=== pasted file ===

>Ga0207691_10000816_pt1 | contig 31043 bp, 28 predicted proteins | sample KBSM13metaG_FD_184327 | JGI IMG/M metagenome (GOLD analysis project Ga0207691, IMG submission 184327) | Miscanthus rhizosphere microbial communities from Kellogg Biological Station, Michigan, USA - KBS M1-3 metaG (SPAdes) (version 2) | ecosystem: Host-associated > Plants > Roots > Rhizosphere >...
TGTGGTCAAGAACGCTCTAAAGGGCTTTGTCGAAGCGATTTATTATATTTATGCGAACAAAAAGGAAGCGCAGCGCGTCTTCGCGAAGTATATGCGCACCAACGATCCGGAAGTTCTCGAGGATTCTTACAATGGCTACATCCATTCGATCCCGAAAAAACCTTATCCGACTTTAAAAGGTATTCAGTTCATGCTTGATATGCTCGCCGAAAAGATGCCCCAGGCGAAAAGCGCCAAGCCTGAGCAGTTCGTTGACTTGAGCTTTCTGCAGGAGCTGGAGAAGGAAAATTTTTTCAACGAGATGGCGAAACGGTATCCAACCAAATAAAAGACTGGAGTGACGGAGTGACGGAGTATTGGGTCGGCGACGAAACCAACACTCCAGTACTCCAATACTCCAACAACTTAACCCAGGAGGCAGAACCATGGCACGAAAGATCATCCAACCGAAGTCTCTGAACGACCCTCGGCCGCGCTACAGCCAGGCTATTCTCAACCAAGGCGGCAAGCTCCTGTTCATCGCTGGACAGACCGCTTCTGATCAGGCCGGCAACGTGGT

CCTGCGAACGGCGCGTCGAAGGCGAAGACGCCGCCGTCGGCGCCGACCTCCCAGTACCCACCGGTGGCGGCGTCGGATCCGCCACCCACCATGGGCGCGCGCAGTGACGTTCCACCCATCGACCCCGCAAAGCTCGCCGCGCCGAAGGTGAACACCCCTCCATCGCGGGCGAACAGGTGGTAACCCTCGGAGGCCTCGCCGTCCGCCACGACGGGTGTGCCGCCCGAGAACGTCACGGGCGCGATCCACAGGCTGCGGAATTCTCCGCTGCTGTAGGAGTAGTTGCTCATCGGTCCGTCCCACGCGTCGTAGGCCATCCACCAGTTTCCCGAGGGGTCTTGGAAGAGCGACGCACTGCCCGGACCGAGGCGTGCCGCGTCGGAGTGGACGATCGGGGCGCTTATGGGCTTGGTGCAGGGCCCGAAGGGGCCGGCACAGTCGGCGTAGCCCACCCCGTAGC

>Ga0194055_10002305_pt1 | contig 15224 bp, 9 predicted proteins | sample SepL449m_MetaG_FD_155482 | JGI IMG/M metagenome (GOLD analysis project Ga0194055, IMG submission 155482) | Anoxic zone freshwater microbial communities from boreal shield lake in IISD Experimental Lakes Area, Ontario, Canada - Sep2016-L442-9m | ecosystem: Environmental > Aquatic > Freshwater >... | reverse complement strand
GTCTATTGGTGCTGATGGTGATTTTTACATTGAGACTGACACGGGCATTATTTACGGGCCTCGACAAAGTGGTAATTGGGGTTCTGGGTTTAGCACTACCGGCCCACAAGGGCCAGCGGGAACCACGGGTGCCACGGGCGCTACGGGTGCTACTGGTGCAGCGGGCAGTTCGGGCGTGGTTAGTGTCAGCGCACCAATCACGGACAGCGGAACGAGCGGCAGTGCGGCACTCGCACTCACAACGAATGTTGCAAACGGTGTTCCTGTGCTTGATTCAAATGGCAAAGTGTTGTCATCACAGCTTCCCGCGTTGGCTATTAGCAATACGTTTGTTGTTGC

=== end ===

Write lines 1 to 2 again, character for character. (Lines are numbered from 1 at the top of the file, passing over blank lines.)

>Ga0207691_10000816_pt1 | contig 31043 bp, 28 predicted proteins | sample KBSM13metaG_FD_184327 | JGI IMG/M metagenome (GOLD analysis project Ga0207691, IMG submission 184327) | Miscanthus rhizosphere microbial communities from Kellogg Biological Station, Michigan, USA - KBS M1-3 metaG (SPAdes) (version 2) | ecosystem: Host-associated > Plants > Roots > Rhizosphere >...
TGTGGTCAAGAACGCTCTAAAGGGCTTTGTCGAAGCGATTTATTATATTTATGCGAACAAAAAGGAAGCGCAGCGCGTCTTCGCGAAGTATATGCGCACCAACGATCCGGAAGTTCTCGAGGATTCTTACAATGGCTACATCCATTCGATCCCGAAAAAACCTTATCCGACTTTAAAAGGTATTCAGTTCATGCTTGATATGCTCGCCGAAAAGATGCCCCAGGCGAAAAGCGCCAAGCCTGAGCAGTTCGTTGACTTGAGCTTTCTGCAGGAGCTGGAGAAGGAAAATTTTTTCAACGAGATGGCGAAACGGTATCCAACCAAATAAAAGACTGGAGTGACGGAGTGACGGAGTATTGGGTCGGCGACGAAACCAACACTCCAGTACTCCAATACTCCAACAACTTAACCCAGGAGGCAGAACCATGGCACGAAAGATCATCCAACCGAAGTCTCTGAACGACCCTCGGCCGCGCTACAGCCAGGCTATTCTCAACCAAGGCGGCAAGCTCCTGTTCATCGCTGGACAGACCGCTTCTGATCAGGCCGGCAACGTGGT